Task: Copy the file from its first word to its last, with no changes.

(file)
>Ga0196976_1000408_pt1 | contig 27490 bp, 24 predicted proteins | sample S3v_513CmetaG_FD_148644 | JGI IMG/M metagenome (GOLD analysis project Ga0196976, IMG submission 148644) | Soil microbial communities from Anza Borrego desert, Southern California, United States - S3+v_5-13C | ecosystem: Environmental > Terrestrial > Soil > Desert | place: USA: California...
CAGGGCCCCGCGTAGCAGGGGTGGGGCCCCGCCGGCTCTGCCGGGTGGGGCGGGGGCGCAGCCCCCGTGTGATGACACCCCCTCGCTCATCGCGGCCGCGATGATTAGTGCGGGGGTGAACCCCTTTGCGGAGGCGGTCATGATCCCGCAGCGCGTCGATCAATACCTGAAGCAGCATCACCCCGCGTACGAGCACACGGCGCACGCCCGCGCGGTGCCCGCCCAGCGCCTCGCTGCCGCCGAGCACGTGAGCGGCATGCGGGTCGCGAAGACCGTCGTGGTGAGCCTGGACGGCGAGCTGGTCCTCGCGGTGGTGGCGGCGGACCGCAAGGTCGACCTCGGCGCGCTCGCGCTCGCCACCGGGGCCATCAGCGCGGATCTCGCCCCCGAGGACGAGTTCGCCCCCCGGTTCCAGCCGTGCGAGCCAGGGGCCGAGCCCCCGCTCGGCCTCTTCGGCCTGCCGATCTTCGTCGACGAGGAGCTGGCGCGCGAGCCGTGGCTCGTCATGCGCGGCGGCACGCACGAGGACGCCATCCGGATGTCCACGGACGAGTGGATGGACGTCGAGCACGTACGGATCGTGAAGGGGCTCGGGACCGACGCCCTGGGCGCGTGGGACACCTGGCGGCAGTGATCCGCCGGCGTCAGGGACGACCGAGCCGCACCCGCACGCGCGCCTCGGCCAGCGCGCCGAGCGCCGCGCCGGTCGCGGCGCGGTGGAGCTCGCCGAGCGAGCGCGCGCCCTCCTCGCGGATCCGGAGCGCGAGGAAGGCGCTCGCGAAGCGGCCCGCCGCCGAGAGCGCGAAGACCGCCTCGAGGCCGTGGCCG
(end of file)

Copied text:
>Ga0196976_1000408_pt1 | contig 27490 bp, 24 predicted proteins | sample S3v_513CmetaG_FD_148644 | JGI IMG/M metagenome (GOLD analysis project Ga0196976, IMG submission 148644) | Soil microbial communities from Anza Borrego desert, Southern California, United States - S3+v_5-13C | ecosystem: Environmental > Terrestrial > Soil > Desert | place: USA: California...
CAGGGCCCCGCGTAGCAGGGGTGGGGCCCCGCCGGCTCTGCCGGGTGGGGCGGGGGCGCAGCCCCCGTGTGATGACACCCCCTCGCTCATCGCGGCCGCGATGATTAGTGCGGGGGTGAACCCCTTTGCGGAGGCGGTCATGATCCCGCAGCGCGTCGATCAATACCTGAAGCAGCATCACCCCGCGTACGAGCACACGGCGCACGCCCGCGCGGTGCCCGCCCAGCGCCTCGCTGCCGCCGAGCACGTGAGCGGCATGCGGGTCGCGAAGACCGTCGTGGTGAGCCTGGACGGCGAGCTGGTCCTCGCGGTGGTGGCGGCGGACCGCAAGGTCGACCTCGGCGCGCTCGCGCTCGCCACCGGGGCCATCAGCGCGGATCTCGCCCCCGAGGACGAGTTCGCCCCCCGGTTCCAGCCGTGCGAGCCAGGGGCCGAGCCCCCGCTCGGCCTCTTCGGCCTGCCGATCTTCGTCGACGAGGAGCTGGCGCGCGAGCCGTGGCTCGTCATGCGCGGCGGCACGCACGAGGACGCCATCCGGATGTCCACGGACGAGTGGATGGACGTCGAGCACGTACGGATCGTGAAGGGGCTCGGGACCGACGCCCTGGGCGCGTGGGACACCTGGCGGCAGTGATCCGCCGGCGTCAGGGACGACCGAGCCGCACCCGCACGCGCGCCTCGGCCAGCGCGCCGAGCGCCGCGCCGGTCGCGGCGCGGTGGAGCTCGCCGAGCGAGCGCGCGCCCTCCTCGCGGATCCGGAGCGCGAGGAAGGCGCTCGCGAAGCGGCCCGCCGCCGAGAGCGCGAAGACCGCCTCGAGGCCGTGGCCG